and port State inspection authorities set pragmatic approach to support global
port State control (PSC) regimes which carry out inspections onboard ships to
monitor and enforce compliance with international regulations have highlighted
their commitment to ensuring shipping continues to trade safely, securely and
efficiently during the corona virus pandemic, while respecting the important
role of seafarers as key workers and protecting the environment.
of the 10 Port State Control regimes which cover the world's oceans met on
Wednesday (8 April) in an online video meeting called by the International
Maritime Organization (IMO).
port State control regimes reported that while the number of physical on-board
ship inspections has reduced considerably, in order to protect both port State
control officers and seafarers, the regimes continue to work to target high-risk
ships which may be substandard.
port State control regimes reported taking a "pragmatic, practical and
flexible" approach, recognizing that exemptions, waivers and extensions to
certificates have been granted by many flag States. The PSC regimes expressed a
general desire for such practices to be standardized and harmonized.
PSC regimes agreed on the need to work together to develop harmonized port State
control practices and policies to ensure a consistent approach across the world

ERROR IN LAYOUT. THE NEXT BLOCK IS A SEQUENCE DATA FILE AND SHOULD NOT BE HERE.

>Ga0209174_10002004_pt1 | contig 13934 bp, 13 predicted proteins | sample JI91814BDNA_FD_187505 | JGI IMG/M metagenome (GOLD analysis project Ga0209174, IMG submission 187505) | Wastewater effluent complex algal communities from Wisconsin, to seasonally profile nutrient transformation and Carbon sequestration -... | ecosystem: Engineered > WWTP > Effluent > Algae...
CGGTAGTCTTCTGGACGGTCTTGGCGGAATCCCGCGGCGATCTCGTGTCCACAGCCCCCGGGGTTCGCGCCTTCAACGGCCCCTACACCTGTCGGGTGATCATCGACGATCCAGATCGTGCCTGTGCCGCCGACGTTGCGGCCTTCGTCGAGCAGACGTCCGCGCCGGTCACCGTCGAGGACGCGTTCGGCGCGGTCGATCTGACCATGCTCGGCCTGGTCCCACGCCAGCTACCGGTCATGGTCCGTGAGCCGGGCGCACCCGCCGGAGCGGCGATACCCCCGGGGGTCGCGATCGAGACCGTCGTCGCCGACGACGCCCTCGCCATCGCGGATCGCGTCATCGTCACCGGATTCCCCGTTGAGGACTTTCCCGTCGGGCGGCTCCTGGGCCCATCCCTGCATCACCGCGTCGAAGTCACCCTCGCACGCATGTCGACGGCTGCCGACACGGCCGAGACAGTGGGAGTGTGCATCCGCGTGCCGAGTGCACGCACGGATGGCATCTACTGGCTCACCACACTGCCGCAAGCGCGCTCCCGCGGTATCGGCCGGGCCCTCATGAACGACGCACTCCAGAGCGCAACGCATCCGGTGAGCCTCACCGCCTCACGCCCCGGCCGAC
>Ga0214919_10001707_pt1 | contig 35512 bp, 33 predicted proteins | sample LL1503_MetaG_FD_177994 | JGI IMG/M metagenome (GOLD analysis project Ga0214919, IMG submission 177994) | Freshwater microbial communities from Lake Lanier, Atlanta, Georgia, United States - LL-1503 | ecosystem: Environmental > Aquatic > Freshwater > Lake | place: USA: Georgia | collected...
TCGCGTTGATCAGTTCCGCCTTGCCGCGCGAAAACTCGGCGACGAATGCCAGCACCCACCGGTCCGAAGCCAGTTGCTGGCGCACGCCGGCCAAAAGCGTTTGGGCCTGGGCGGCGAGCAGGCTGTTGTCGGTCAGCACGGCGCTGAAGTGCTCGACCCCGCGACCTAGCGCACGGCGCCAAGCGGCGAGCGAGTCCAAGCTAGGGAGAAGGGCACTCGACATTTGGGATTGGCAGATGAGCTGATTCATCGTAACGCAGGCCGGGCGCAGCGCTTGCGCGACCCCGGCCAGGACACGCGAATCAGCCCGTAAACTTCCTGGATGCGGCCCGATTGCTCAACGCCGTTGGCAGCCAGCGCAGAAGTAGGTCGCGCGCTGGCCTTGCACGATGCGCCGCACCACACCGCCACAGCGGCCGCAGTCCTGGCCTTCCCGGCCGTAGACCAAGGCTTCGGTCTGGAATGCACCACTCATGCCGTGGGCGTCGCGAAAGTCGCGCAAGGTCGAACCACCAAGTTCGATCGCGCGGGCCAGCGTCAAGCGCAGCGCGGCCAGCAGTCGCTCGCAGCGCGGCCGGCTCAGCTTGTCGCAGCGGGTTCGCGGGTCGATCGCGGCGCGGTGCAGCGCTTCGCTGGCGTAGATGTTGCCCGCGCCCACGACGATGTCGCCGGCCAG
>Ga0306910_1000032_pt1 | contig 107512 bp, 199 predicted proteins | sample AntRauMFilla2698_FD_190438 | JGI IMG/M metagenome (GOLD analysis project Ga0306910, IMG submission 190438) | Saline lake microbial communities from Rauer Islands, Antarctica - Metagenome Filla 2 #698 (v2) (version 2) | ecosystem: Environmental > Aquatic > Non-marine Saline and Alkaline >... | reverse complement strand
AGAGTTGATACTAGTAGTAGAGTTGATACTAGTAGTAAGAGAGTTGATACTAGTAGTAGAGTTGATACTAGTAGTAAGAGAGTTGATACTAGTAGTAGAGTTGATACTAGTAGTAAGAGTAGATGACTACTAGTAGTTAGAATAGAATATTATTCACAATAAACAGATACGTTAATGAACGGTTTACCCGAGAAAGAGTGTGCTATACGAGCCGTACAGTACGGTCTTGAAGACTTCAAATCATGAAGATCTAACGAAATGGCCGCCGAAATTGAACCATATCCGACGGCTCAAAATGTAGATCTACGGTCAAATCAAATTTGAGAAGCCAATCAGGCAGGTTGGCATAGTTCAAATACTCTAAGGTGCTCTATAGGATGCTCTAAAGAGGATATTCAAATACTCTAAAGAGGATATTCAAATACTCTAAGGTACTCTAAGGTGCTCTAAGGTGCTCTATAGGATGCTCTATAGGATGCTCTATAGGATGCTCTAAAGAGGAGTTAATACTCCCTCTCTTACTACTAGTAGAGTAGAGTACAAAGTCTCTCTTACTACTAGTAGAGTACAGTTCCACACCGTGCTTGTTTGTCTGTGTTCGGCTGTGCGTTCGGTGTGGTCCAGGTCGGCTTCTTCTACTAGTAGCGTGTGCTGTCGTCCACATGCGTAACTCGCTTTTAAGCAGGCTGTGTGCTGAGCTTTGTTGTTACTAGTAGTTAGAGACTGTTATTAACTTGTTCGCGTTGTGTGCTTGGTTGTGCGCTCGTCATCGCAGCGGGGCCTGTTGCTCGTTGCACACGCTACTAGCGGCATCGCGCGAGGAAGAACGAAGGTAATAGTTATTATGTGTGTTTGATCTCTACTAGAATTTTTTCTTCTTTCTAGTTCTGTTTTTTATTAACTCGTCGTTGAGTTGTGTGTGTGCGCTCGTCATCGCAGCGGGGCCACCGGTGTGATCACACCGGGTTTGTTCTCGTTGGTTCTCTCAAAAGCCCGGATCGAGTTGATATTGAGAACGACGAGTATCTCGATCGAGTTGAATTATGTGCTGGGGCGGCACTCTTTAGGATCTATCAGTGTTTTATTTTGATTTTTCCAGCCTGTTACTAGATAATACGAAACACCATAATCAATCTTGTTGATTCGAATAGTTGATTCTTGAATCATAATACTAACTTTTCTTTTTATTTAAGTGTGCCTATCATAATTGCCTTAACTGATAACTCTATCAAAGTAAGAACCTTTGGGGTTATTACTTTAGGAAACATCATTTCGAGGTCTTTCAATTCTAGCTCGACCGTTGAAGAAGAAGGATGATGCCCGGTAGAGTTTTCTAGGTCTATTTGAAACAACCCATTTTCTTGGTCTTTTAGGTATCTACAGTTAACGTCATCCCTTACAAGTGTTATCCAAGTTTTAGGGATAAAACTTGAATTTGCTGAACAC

and also welcomed the coordinating role of IMO.
IMO Member States, as flag States, have communicated information to IMO on their
guidance in relation to certificate extensions and related matters (available on
the IMO page here). Some of the port State control regimes have already issued
guidance and information on conducting ship inspections during the COVD-19
pandemic. These will also be shared on the IMO website.
Secretary-General Kitack Lim reiterated his message that the maritime industry
continues to be a vital artery for the global economy and highlighted the need
for all involved to work collaboratively to address practical issues caused by
the unprecedented global situation. He welcomed the prevailing spirit of
cooperation, collaboration and solidarity in these challenging times – when
shipping is more important than ever in the global supply chain.
a joint statement, the port State control regimes and IMO highlighted the
unprecedented impact of the COVID-19 crisis and recognized the need to maintain
crucial sea trade supply chains, including the flow of vital medical supplies,
critical agricultural products, and other goods and services.
respective roles of flag States and port States to solve this crisis, in terms
of supporting maritime trade, are paramount, and can also be significantly
assisted by the industry. At the same time, the safety of life at sea, the
protection of the marine environment and the respect of seafarers as key workers
must remain shared priorities," the statement said.
the invitation by the Secretary-General, the meeting on PSC inspections on
during the COVID-19 pandemic was attended by representatives of the 10 Port
State Control (PSC) regimes, namely the United States Coast Guard, the Viña del
Mar Agreement and the Abuja, Black Sea, Caribbean, Indian Ocean, Mediterranean,
Paris, Riyadh and Tokyo Memoranda of Understanding (MoUs) on port State control,
as well as from the IMO Secretariat.